St. Andrew Presbyterian Church
Zoom Recording and SermonSERVICE FOR THE LORD’S DAY
EIGHTEENTH SUNDAY AFTER PENTECOST
October 4, 2020
10:00 AM Elder Dale Green, Worship Leader
To View the Zoom Recording Click Here
| Sermon given by Elder, Dale Green, Worship Leader|
October 4 , 2020
What is Truth?
I took the title of the sermon today from the book of John – chapter 18. There, Jesus is being interrogated by Pilot, the proconsul of Judea. Jesus’ life is being weighed in the balance.
Starting at verse 36: Jesus answered Pilot and said, “My kingdom is not from this world. 37 Pilate asked him, “So you are a king?” Jesus answered, “You say that I am a king. For this I was born, and for this I came into the world, to testify to the truth. Everyone who belongs to the truth listens to my voice.” 38 Pilate asked him, “What is truth?”
Our readings from Exodus and Matthew will focus us on that question: What is truth?
Based on the title of this sermon, I’ll bet you thought I was going to talk about politics today. Not so. Well, not exactly, at least not our politics.
In our first reading from Exodus, we need to set the scene – Israel the nation and people have been out of 430 years of bondage in Egypt, for exactly 3 months. They have camped at the foot of Mt. Sinai and God has told them to consecrate themselves, get washed up and cleaned and ready and leave their camp to assemble at the foot of the mountain.
Back in Chapter 19 God had said: “You yourselves have seen what I did to Egypt, and how I carried you on eagles’ wings and brought you to myself. 5 Now if you obey me fully and keep my covenant, then out of all nations you will be my treasured possession.
This was amazing! The people really hardly knew anything of God. Yes, they were descended from the line of Abraham, Isaac, Jacob, and Joseph and considered themselves “the servants of the God of their father” (Genesis 50:17). But they didn’t have books and music and churches and worship leaders. They had a simple belief that there was one single God who had promised their ancestors favor. God had told Jacob: I will go down to Egypt with you, and I will surely bring you back again. (Genesis 46:4).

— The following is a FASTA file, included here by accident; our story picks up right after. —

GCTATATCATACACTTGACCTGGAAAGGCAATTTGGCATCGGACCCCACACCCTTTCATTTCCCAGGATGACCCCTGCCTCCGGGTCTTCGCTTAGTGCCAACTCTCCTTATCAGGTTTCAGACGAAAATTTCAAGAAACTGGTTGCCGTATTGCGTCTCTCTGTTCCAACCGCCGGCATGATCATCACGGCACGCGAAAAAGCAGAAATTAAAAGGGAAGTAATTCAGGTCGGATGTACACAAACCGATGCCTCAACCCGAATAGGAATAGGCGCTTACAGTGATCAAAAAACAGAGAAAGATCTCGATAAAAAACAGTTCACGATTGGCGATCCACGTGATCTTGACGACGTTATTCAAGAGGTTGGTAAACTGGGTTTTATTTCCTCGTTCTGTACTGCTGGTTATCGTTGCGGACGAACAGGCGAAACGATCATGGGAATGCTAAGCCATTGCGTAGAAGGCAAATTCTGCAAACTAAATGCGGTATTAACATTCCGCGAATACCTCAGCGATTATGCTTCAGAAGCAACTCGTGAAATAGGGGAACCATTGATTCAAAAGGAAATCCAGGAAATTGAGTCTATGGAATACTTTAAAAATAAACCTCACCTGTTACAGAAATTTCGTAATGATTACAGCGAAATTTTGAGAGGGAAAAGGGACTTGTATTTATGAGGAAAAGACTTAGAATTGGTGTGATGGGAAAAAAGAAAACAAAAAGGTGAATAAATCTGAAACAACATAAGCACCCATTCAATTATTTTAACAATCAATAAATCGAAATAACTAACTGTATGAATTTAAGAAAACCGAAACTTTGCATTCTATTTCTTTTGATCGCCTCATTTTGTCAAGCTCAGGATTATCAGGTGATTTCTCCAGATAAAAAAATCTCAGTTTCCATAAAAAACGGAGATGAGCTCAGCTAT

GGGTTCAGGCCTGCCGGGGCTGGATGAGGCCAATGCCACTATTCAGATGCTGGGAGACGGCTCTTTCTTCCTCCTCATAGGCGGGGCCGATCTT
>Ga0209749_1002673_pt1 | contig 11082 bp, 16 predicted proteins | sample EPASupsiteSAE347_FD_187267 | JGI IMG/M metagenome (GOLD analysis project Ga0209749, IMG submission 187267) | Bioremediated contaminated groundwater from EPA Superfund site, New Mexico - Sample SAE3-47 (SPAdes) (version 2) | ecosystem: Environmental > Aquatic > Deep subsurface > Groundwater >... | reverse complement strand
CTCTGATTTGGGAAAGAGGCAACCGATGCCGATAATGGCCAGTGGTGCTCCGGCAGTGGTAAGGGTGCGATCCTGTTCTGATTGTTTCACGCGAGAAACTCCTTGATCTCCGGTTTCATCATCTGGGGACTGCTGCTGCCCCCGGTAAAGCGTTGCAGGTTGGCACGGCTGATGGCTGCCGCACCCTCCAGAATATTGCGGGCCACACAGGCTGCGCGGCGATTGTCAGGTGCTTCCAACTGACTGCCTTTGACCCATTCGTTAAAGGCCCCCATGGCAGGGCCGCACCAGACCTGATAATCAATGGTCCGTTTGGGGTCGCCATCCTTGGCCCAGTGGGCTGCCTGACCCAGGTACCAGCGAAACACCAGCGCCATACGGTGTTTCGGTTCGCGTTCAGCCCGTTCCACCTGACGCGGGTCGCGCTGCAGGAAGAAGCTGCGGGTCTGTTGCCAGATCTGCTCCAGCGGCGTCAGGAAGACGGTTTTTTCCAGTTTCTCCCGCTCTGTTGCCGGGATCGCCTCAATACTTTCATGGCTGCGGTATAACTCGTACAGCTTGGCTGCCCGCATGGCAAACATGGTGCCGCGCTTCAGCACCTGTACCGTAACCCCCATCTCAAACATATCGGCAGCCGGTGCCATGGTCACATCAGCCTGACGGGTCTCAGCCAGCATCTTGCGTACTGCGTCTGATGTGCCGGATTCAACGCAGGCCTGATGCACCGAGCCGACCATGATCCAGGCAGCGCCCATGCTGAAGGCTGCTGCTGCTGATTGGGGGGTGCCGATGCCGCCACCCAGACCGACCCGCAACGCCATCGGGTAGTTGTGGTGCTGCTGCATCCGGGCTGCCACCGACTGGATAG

(And now that Egypt is behind them God said to His people) Although the whole earth is mine, 6 you will be for me a kingdom of priests and a holy nation. And the people agreed to God’s covenant terms.
So, this is the Lord’s plan; when God speaks to Moses and Aaron on the mountain, God will also be speaking so that all the people will hear; All 2.4 million of them gathered together at the foot of Mt Sinai.
Starting at verse 1:
20:1 Then God spoke all these words:
20:2 I am the LORD your God, who brought you out of the land of Egypt, out of the house of slavery;
20:3 you shall have no other gods before me.
20:4 You shall not make for yourself an idol, whether in the form of anything that is in heaven above, or that is on the earth beneath, or that is in the water under the earth.
You see, God is God or God is not. Only one of these possibilities is true. And here, the Lord is making it clear to the people – I’m the only one – this is absolute truth.
And to drive that point home, the Hebrew people were now away from Egypt where there were many gods (small G), each an idol of man’s making.